However, studies that value connection analytically between success of IVF (In Vitro Fertilization) and thyroid function are occasional in the international literature.

Considering the importance of thyroid function for reproduction prognosis (both natural and medically assisted), it seems necessary a screening of thyroid function and of antithyroid antibodies presence as preconceptional and pregnancy study.

Hypothalamus hypophysis ovarian axis
Gonadotropin releasing stimulating hormone (GnRH) represents the main regulator of reproductive function.

Neurohormone assigned to gonadotropin control is called Gonadotropin Releasing Hormone (GnRH). The releasing pulsatile nature of hypothalamic GnRH determines occasional secretion of hypophyseal gonadotropins. The characteristic of GnRH self-induction effect on his receptors present on the gonadotrophic cells expresses itself only in presence of a physiological periodicity (60–90 minutes) by up-regulation of GnRH receptors; lower frequencies cause anovulation and amenorrhoea; while, higher frequencies or a constant exposure to GnRH induce refractoriness of response to gonadotropins which derives from down-regulation state.

Hypothalamic hypophyseal thyroid axis
The synthesis and the secretion of thyroidal hormones are regulated by hypothalamic-hypophysealthyroid axis that exerts main control through negative feedback, by intra-thyroidal processes mainly depending on iodic contribution, by influences of sympathetic system, in particular adrenergic and by factors that influence the extra thyroidal production of triiodothyronine.

The hypothalamic hypophyseal thyroid axis is a paradigmatic example of negative feedback control. The reduction of thyroid hormones in circulation determines an increase of Thyrotropin Releasing Hormone (TRH) and of TSH, while the increase determines a reduction. The feedback loop occurs as at the level of parvicellular neurons of TRH releasing paraventricular nucleus, as at the level of thyrotropic cells by locally generated T3 from T4 by type II 5’-deiodinase. This phenomenon leads to an increase of TSH during the initial stages of hypothyroidism, when circulating T3 is still inside the limit of standard, while T4 is already reduced.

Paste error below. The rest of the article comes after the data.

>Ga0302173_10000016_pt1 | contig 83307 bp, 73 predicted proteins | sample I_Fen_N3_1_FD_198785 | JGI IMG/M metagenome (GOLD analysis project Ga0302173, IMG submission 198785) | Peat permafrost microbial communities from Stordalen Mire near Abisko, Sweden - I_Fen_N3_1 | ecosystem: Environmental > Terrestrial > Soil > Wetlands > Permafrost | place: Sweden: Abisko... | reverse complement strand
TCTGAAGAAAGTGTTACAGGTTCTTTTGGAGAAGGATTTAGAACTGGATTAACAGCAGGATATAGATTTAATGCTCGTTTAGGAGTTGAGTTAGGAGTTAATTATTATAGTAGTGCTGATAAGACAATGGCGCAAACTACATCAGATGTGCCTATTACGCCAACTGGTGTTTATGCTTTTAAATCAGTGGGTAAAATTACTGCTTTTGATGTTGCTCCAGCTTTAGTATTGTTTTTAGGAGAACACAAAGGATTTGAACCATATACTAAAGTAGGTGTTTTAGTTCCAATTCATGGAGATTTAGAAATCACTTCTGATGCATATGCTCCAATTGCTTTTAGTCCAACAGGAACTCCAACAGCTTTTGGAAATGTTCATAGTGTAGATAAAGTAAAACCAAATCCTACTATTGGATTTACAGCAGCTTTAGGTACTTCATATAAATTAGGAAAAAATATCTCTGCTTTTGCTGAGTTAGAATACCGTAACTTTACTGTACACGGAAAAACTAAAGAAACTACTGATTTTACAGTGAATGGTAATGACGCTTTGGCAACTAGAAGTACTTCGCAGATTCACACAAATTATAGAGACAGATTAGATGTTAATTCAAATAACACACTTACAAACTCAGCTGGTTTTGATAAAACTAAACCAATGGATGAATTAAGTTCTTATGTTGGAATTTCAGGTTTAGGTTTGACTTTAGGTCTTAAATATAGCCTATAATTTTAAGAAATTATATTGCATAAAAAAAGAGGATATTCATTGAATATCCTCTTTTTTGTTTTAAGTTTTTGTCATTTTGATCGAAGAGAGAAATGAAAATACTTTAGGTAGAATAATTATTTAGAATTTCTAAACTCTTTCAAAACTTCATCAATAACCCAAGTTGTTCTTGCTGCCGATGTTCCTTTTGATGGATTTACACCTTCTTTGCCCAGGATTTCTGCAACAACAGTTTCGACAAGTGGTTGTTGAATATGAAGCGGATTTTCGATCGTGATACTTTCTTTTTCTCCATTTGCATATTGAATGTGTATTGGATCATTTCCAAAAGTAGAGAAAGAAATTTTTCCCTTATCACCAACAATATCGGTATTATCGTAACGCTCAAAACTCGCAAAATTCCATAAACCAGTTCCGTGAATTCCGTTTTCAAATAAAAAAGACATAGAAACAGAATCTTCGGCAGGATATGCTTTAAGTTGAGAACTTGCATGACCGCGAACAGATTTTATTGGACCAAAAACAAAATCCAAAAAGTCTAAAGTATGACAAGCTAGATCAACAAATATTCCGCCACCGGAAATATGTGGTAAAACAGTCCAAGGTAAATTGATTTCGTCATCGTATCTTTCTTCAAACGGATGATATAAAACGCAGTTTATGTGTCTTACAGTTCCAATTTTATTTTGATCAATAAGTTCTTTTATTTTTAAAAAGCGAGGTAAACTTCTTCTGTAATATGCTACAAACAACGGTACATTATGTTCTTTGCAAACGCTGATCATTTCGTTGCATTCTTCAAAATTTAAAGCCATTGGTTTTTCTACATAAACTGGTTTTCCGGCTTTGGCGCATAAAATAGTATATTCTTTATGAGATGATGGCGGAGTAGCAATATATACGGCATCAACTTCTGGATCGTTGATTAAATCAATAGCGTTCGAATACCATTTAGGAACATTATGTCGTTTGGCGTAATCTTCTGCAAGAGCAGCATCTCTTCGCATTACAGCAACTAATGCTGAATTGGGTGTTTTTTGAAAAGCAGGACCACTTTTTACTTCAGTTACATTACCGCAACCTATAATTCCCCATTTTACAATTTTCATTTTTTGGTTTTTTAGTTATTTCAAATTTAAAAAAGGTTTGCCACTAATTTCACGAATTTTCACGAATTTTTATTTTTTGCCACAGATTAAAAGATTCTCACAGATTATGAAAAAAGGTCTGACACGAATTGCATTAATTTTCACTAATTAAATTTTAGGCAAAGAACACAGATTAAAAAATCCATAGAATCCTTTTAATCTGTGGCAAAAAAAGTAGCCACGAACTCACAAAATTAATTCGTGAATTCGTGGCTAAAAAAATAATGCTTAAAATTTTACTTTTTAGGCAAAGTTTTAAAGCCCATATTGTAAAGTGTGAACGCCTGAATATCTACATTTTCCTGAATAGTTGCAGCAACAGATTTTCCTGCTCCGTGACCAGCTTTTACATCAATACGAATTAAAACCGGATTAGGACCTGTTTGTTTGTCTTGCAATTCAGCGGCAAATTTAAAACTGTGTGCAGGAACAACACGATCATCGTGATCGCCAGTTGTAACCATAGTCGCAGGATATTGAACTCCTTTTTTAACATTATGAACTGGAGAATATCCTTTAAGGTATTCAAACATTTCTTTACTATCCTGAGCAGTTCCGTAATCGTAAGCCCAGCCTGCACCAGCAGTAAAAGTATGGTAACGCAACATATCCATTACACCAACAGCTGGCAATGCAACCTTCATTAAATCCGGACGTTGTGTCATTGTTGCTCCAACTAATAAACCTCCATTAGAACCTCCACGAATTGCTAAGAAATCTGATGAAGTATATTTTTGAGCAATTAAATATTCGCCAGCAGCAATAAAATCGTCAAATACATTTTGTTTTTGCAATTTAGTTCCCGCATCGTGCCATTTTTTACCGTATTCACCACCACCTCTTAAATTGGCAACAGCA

Thyroid hormone action
The majority of thyroid hormone effect is referable to the activation genic transcription. Indeed, thyroid hormones modulate a wide number of metabolic processes which control synthesis and activity of enzymes, production and metabolism of other hormones and use of substrates, vitamins and minerals. Moreover thyroid hormones play a key role in neuronal and skeletal development of fetus. The lack of T3 during fetal life leads to cretinism (intellectual disability and dwarfism). Thyroid hormone do not pass placental barrier so fetal thyroid has to synthetize thyroid hormones. This process starts at the 11th week of pregnancy.

The aim of this study is to evaluate the influence of thyroidal status on the development of oocytes and embryo until the establishment of biochemical pregnancy

Materials and methods

Medical records of women who underwent assisted reproductive technology (ART) at infertility and FIVET UOC of “Policlinico Umberto I” of Rome, “Sapienza” University of Rome, were retrospectively examined from 2006 to 2010. The only inclusion criteria was the presence of documented evaluation of thyroidal functionality. 195 medical records, making a total of 263 procedures (as many women underwent subsequent cycles of PMA), were taken into consideration.

The data which were taken into consideration were: TSH levels, considered a reliable standard of thyroidal functionality; AbTPO and/or AbTG levels; a possible LT4 therapy; age of women; medical therapy for controlled ovarian hyperstimulation; peak of estradiol; number of taken oocytes; development stage of taken oocytes; numbers of gained embryo; possible biochemical pregnancy (positivity to β-hCG until a value of 50 mIU/ml).